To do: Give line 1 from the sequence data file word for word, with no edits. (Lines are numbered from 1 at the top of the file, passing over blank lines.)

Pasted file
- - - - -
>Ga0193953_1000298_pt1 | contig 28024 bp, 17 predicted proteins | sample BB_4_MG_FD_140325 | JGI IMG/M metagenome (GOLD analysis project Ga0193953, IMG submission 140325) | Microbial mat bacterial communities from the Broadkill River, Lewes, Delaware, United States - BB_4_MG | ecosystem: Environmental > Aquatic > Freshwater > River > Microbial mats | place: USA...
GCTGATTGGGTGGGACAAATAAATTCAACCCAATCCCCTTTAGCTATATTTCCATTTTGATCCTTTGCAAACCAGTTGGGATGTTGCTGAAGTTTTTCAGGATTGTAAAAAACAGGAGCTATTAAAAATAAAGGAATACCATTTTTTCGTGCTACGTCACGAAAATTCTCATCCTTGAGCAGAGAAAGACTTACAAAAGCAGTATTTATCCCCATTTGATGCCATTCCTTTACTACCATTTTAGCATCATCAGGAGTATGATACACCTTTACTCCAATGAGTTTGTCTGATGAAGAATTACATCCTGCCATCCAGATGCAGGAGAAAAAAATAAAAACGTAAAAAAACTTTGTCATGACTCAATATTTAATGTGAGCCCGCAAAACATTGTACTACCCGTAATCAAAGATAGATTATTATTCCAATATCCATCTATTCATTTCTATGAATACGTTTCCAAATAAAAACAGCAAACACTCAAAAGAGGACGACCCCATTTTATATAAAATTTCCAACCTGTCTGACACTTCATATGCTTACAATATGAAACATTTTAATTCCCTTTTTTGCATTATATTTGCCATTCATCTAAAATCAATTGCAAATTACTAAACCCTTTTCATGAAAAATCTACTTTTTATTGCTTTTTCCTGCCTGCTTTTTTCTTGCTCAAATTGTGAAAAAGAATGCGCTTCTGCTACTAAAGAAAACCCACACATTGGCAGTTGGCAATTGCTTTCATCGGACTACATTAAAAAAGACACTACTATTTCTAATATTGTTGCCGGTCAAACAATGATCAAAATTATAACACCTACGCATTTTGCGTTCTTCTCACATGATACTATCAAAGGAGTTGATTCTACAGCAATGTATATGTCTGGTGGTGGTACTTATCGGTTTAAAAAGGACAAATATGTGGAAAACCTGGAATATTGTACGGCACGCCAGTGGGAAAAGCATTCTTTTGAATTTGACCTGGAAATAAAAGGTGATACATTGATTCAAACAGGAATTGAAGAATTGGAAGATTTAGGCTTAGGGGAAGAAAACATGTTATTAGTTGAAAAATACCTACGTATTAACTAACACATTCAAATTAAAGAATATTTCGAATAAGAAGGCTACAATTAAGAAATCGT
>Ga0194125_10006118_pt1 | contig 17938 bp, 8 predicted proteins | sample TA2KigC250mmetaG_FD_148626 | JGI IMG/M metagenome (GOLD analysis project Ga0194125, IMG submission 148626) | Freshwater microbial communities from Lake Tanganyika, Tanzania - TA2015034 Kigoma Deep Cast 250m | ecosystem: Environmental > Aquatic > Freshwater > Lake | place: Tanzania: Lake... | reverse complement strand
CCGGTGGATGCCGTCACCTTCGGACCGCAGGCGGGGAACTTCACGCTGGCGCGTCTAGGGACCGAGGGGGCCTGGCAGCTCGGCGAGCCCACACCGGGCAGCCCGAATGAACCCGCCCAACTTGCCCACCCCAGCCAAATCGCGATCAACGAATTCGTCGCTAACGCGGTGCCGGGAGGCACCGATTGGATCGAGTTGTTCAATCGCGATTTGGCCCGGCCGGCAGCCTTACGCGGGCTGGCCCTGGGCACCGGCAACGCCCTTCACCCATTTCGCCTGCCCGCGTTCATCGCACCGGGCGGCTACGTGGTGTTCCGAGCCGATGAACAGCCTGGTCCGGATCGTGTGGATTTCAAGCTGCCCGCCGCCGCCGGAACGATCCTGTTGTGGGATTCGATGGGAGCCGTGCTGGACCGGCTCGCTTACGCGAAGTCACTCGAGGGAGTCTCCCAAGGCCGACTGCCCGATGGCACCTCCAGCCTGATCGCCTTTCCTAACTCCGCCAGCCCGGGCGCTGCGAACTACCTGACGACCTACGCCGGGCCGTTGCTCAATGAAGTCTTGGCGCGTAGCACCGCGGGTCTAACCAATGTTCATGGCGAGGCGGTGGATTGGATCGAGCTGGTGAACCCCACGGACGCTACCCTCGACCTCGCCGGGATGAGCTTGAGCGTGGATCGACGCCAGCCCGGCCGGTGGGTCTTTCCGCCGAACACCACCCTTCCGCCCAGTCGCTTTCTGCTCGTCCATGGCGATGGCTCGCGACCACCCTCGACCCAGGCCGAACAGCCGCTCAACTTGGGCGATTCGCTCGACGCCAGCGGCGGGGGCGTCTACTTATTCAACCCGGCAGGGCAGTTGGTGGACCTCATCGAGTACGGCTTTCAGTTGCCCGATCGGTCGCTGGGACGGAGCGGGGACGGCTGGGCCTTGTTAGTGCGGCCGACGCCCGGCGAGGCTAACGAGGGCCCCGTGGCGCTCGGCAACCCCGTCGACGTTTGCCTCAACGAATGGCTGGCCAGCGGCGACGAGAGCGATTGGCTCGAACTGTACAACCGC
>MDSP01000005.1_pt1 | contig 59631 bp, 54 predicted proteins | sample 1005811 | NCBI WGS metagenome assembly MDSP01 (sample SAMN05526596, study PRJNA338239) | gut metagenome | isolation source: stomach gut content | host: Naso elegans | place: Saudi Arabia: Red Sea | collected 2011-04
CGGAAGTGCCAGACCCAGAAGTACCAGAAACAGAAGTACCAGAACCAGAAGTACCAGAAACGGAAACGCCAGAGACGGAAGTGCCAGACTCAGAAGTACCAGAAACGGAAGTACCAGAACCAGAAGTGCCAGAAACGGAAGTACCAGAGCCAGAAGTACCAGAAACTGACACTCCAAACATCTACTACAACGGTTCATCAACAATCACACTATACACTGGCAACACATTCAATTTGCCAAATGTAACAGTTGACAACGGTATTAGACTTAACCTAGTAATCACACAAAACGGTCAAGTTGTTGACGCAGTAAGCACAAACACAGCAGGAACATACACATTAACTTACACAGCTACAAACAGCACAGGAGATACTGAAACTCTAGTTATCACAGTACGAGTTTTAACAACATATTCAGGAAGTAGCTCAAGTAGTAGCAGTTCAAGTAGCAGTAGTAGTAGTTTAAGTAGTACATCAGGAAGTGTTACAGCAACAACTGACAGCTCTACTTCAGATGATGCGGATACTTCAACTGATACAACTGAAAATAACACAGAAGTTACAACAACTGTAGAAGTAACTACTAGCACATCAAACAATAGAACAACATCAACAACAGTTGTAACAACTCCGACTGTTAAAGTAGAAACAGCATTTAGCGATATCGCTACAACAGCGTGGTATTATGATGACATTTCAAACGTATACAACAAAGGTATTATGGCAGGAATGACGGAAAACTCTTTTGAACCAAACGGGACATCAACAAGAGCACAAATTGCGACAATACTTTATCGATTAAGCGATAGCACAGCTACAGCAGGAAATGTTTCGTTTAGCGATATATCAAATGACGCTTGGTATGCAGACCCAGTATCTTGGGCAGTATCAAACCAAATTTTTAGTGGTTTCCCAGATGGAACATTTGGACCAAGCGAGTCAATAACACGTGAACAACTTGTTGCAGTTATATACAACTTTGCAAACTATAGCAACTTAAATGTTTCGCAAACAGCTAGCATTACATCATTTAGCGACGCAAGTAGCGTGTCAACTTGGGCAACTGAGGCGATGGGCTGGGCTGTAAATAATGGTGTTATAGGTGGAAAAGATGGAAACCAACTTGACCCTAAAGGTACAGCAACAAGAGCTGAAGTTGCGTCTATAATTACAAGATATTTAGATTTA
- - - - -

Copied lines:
>Ga0193953_1000298_pt1 | contig 28024 bp, 17 predicted proteins | sample BB_4_MG_FD_140325 | JGI IMG/M metagenome (GOLD analysis project Ga0193953, IMG submission 140325) | Microbial mat bacterial communities from the Broadkill River, Lewes, Delaware, United States - BB_4_MG | ecosystem: Environmental > Aquatic > Freshwater > River > Microbial mats | place: USA...